Or is it that you’re escorted just until you’ve passed safety checks and stuff? But I thought you don’t need to have a licence or be certified sane or anything to buy a gun in the US?

          1. Realistically? These are hoops to jump, because their lawyers say they have to have something to protect them from lawsuits. Because some people spread the belief that violent crime is committed with lawfully purchased items, and they believe that no one rational would want a gun or a knife. Gun crime is committed in the vast majority of cases with illicitly gotten weapons.

            Despite what Hollywood shows, no, most of us in flyover country don’t walk around “packing heat”. In a number or states, an individual may have a license to “concealed carry” that requires applying to designated law enforcement, with background checks, etc, that take weeks or more to complete. And stores have the right to put up signs saying not to bring in your legally permitted weapon and kick you out if you ignore their sign. In general, someone planning to commit a gun crime ignores those signs, and also the laws that prohibit robbing people.

            I will leave you with a thought exercise: the Transportation Safety Administration (that sets up the rules about what you can and cannot take on an airplane) limits you, the law abiding citizen, to 3 ounces of shampoo, and confiscates more than that. However, you can, in fact, carry an entire pie on the plane, which is likely to contain a bit more than 3 ounces of semi-fluid content. Please compare and contrast the ability to transport dangerous materials, and the effectiveness of these rules to prevent, say, hijacking…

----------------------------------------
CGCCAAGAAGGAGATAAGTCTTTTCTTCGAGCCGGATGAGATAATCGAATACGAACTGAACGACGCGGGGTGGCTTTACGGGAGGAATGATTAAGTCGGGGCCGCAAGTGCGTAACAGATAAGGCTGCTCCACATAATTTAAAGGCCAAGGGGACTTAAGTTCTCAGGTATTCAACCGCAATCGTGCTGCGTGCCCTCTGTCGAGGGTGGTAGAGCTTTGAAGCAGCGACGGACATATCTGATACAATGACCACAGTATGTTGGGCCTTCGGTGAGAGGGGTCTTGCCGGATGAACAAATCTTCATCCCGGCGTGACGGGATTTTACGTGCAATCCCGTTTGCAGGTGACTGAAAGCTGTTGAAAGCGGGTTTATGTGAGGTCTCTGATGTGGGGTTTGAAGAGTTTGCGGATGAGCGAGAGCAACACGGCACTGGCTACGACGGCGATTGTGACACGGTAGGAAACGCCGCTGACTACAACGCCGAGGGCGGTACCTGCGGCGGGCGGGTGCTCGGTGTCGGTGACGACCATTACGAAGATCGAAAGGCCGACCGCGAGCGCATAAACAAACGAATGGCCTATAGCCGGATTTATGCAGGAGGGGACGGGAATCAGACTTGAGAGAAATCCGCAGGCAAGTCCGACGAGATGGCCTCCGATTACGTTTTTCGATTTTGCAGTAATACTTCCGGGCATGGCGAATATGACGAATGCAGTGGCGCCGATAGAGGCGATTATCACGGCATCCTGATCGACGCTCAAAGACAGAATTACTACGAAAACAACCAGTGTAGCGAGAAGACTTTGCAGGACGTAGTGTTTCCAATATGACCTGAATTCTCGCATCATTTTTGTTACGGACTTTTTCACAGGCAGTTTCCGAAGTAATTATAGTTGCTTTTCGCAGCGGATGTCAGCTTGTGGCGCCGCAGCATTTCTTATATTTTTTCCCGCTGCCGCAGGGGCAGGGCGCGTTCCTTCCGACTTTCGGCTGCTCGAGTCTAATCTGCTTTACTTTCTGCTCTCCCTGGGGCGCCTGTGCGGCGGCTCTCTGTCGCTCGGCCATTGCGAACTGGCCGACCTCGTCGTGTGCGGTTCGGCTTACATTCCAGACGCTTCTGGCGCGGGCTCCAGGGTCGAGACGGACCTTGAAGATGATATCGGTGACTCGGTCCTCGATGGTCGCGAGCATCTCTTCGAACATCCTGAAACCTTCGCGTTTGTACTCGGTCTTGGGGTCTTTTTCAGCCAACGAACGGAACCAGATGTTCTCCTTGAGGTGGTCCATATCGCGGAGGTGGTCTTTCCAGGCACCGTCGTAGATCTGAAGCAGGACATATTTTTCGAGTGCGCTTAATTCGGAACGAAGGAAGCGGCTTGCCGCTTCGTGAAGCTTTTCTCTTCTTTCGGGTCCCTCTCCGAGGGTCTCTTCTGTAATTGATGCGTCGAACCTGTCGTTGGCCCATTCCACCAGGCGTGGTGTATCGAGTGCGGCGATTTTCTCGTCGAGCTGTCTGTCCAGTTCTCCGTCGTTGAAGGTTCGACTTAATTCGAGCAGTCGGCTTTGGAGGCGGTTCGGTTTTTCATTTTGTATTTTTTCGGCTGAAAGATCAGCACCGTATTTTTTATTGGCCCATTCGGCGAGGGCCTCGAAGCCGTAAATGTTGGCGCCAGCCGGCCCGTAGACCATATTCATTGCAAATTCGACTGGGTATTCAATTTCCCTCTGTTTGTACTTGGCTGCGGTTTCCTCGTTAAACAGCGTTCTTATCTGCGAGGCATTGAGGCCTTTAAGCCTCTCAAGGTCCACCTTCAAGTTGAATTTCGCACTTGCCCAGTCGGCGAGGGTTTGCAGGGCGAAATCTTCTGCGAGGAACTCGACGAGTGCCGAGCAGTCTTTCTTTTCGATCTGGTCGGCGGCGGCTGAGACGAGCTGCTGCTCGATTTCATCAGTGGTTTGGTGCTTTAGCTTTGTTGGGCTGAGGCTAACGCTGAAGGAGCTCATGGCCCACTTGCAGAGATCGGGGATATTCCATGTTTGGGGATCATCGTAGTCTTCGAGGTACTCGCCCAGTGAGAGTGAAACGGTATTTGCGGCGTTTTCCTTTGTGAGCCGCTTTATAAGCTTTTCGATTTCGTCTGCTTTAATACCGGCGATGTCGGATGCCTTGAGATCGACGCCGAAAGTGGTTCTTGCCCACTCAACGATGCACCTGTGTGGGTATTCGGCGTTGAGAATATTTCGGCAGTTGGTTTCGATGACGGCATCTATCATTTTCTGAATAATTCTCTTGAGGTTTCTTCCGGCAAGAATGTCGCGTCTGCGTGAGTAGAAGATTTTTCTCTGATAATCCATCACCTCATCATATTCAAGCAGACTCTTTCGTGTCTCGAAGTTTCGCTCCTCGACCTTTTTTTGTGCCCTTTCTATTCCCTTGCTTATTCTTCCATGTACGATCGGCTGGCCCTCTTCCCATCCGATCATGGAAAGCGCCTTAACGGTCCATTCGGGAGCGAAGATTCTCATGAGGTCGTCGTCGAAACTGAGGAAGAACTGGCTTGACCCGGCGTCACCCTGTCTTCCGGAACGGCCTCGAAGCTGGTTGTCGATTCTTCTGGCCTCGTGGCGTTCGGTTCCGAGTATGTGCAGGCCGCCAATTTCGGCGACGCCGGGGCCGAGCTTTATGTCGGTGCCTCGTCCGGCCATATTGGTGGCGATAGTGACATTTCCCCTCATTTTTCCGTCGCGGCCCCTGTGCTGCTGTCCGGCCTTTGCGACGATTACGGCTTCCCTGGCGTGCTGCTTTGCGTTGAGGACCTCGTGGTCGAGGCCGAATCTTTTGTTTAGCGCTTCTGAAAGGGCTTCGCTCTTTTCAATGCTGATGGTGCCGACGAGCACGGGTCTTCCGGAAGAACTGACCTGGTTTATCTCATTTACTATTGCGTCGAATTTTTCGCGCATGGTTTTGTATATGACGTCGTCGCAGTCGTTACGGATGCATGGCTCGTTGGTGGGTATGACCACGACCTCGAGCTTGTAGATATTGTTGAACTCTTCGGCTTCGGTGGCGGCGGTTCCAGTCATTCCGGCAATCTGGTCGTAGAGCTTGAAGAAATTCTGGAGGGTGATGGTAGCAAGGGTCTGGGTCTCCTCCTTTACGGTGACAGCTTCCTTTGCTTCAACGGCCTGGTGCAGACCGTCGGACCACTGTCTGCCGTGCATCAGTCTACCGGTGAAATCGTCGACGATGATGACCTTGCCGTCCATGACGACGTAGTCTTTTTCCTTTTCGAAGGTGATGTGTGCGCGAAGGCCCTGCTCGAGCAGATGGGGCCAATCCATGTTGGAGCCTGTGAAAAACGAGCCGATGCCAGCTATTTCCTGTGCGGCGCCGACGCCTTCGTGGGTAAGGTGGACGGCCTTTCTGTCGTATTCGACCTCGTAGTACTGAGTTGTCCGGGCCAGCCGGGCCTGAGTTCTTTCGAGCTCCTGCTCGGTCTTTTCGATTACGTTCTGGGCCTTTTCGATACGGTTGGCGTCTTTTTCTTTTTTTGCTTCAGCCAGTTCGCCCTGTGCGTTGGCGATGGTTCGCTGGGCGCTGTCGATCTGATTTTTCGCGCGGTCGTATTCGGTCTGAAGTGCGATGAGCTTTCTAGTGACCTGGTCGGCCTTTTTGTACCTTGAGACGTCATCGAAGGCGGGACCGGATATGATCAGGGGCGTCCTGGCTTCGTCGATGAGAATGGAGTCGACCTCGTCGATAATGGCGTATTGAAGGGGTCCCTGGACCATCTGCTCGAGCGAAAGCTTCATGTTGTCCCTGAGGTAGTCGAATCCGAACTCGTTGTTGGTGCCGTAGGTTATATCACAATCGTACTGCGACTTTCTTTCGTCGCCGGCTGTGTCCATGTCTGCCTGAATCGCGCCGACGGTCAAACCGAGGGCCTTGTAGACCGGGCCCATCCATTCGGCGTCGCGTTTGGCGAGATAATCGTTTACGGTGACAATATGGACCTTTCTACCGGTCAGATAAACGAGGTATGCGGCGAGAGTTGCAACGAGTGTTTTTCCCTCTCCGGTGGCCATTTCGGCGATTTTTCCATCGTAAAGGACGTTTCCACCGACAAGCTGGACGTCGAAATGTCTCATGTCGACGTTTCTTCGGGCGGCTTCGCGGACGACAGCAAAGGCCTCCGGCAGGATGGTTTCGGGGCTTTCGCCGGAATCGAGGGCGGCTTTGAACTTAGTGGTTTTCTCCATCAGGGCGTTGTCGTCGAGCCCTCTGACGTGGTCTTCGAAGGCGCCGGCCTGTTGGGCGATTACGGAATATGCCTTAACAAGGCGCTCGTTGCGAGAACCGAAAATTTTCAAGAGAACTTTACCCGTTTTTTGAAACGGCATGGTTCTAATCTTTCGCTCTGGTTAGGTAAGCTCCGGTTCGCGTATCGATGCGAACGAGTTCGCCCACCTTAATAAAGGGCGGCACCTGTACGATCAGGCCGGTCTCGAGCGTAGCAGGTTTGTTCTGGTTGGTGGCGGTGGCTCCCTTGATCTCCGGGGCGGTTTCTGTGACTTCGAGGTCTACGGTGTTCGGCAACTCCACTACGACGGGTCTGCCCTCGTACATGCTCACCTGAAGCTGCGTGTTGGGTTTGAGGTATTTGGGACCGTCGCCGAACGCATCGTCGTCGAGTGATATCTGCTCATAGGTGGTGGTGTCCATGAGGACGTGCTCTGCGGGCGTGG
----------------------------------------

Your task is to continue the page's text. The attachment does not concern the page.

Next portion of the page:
2. Also, there actually are a number of laws that restrict gun ownership. Fugitives, felons, and those who have been involuntarily committed to a mental institution are not allowed to purchase or possess firearms, unless those rights have been restored.

            I’m not up on the legal prohibitions, but I don’t think you have to be certified sane to write for a newspaper, or be a radio/TV newsreader. Or hold public office. I think there probably is some mechanism to exclude sane people from Twitter, though./s/

          3. You’re missing the point …they escort you to the cash register…so they’re sure to get their money. After that, it’s your gun to take shopping, out for breakfast, etc….until someone breaks into your house the following week and steals it.

          4. You have to pass the background check before they sell you the gun. You select the gun you want and you fill out the background check form and they enter in the mfg., model and serial number of the gun and hey submit that to the government. Most checks only take a little while so you can go and shop for other stuff. When you have passed the check and want to check out one of the people from the gun department will carry the gun to the checkout with you and wait until it is paid for. Than you can carry it, but they also have a person escort you out of the store as they don’t want people carrying guns, even in their shipping boxes, around in the store.

    1. What they’re saying is “We’re big enough that it’s cheaper for us to lean on manufacturers than to hire people in each store.” Given that most large retailers have a “no touch” policy towards shoplifters, they’re probably right.
      As we old farts say, “Don’t trust a techological solution to a social problem”.

        1. Really, REALLY poor choice for a comparison.

          San Francisco is far worse than either Anchorage or Tulsa…or almost any other place you might consider inhabiting, for that matter. As far as is known, people have not started shitting on the sidewalks in those places, in broad daylight, in full view of anyone and everyone.
          To be quite fair to San Francisco, it hasn’t started there, either–it’s been going on for years, now.

          Most any garbage dump would be a far better choice. of abode.